Mufid's Code blog

Having Fun with Java's Null

| Comments

So lately i have been diving really deep (or not really) into Java. I found Java’s null is interesting. I think, i hate NullPointerException very much. And most of the time, i hate my own way to deal with those things.

Btw, if you hate compiling Java’s code just to test a one-line command, you may use JavaRepl, which will give you an interactive mode of Java compiler.

String Concatenation

This is interesting. If you run

String result = object + " is cool";

will invoke toString of the object only if the object is not null. If the object is null, toString will not be invoked and it will be replaced with null instead

String result = new Object() + " is cool";
java.lang.Object@55c8a526 is cool

String result = new Object().toString() + " is cool";
java.lang.Object@55c8a526 is cool

String result = null + " is cool";
null is cool

But, you can’t really invoke toString :))

Object o = null;
String result = o.toString() + " is cool";

Object Unboxing

Well, since my code may be executed at another machine, serializing is very usual. And sometimes, i find it is also interesting how Java’s boxing and unboxing work.

This routine will always work:

long l = ...;
Long boxedLong = l;

But how about this?

Long boxedLong = ...;
long l = boxedLong;

Yes, as you might expect, it may throw NullPointerException. Let’s play with it:

long l = (Long) null;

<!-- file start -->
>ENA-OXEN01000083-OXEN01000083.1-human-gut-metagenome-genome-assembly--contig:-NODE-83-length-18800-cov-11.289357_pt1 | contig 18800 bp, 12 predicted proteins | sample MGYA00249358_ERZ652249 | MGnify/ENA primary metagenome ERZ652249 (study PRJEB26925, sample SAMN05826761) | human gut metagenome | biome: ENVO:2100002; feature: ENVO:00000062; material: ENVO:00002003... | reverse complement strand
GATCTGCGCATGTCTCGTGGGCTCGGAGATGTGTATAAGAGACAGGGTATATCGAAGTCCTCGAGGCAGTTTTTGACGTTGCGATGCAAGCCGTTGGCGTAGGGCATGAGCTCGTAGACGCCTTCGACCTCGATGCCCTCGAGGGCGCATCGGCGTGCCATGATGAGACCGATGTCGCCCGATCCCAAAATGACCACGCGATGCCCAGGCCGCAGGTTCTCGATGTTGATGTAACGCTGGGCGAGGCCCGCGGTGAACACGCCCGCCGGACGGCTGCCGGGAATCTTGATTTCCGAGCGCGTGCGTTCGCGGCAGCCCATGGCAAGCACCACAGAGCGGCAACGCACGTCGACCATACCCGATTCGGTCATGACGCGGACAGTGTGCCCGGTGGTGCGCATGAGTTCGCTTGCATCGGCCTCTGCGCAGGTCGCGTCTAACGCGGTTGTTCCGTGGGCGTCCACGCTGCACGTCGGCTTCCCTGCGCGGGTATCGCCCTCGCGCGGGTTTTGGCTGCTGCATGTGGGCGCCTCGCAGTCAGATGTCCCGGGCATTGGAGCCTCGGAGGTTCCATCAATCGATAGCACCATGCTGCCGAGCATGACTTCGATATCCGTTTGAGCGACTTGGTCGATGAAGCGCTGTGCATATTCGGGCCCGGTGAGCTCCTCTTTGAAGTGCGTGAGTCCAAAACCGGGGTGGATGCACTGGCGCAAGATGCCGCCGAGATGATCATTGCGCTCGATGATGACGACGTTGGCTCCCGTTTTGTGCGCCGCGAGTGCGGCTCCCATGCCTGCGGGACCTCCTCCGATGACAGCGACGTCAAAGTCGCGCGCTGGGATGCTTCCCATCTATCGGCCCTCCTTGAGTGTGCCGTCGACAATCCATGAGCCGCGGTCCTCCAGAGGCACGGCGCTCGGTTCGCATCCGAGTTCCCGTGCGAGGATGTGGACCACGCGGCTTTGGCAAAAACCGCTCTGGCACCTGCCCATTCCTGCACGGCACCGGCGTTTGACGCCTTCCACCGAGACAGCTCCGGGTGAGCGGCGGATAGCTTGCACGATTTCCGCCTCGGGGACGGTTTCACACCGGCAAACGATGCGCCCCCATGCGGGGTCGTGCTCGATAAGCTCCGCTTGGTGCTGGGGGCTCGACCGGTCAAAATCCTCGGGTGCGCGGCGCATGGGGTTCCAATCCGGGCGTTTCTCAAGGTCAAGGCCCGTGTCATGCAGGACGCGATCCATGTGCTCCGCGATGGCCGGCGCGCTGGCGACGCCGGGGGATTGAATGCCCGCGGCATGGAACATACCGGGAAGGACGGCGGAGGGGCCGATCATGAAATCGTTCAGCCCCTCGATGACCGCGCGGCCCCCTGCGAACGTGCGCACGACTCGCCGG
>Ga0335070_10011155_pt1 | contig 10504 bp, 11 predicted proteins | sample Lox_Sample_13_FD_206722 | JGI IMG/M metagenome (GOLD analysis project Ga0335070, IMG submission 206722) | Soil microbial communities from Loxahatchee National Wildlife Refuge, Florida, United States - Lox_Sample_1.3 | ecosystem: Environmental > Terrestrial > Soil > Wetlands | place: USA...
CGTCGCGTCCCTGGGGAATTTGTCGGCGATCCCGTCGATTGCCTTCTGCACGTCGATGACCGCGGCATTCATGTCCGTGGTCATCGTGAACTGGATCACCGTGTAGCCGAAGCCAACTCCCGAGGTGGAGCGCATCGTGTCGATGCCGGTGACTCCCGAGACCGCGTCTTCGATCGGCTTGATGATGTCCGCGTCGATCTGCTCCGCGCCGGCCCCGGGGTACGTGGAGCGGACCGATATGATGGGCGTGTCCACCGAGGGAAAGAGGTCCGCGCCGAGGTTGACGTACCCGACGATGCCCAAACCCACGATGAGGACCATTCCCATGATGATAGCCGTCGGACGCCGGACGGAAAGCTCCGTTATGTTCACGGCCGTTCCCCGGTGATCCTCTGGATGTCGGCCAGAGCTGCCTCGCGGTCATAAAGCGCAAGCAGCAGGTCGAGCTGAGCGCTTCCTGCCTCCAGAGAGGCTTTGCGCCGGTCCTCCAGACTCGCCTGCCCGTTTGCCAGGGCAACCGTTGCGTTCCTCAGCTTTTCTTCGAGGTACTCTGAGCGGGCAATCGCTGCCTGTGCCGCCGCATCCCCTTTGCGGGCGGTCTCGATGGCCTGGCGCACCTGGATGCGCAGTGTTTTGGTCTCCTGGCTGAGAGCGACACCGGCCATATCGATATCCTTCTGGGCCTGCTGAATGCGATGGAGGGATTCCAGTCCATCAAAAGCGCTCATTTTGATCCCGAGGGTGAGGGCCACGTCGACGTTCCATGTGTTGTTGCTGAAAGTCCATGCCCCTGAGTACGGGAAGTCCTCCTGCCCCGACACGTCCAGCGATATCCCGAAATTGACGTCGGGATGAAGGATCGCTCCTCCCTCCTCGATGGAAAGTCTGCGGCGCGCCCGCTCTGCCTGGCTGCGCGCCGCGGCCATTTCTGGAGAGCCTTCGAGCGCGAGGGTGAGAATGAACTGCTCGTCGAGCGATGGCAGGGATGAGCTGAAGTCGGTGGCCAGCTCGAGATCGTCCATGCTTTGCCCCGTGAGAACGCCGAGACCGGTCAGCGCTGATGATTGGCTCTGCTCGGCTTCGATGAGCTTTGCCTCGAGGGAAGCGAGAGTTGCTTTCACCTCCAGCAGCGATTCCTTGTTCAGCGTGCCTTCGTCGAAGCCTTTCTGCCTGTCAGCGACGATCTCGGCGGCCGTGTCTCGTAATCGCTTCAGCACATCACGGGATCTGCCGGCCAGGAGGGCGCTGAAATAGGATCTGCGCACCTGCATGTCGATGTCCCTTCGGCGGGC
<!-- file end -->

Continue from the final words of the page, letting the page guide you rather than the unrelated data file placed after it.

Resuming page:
It is not fun. Really. For primitive-in-boxed object, we may want to use itsTypeValue. But in fact, you can’t do that with Long. Meanwhile, you can do that with Boolean.

long l = ((Long) null).longValue();

long l = new Long(null).longValue();
java.lang.NumberFormatException: null

new Boolean(null).booleanValue();

What really happened to those? I don’t know.

if not null and not null

Sometimes, my flawless code merely run into this horrible lengthy operators:

if (provider != null && provider.getGlobalInfo() != null) {
    InfoBase globalInfo = provider.getGlobalInfo();

Well… what if i have something longer than that? Simply add null check before doSomethingWith(that)!

if (provider != null && provider.getProviderCoordinate() != null && provider.getProviderCoordinate().getLatidudeBase() != null ) {
    Coordinate c = provider.getProviderCoordinate().getLatidudeBase();

Well.. still too long. You don’t really need to get into that detail. Take care of your object’s contract. Why don’t we give a default value instead of null?

class ProviderBase {
  InfoBase globalInfo;
  InfoBase getGlobalIInfo() {
    if (globalInfo == null) {
      return InfoFactory.getDefaultInfo();
    return globalInfo;

But still, if null is expected, then handle it with a better way. Just because i hate NPE, it is just better to give default value because most of the time null data is caused by serialization of not-yet-completed data model migration. You might have a better way other than default value (like, Annotation?), but you get the idea.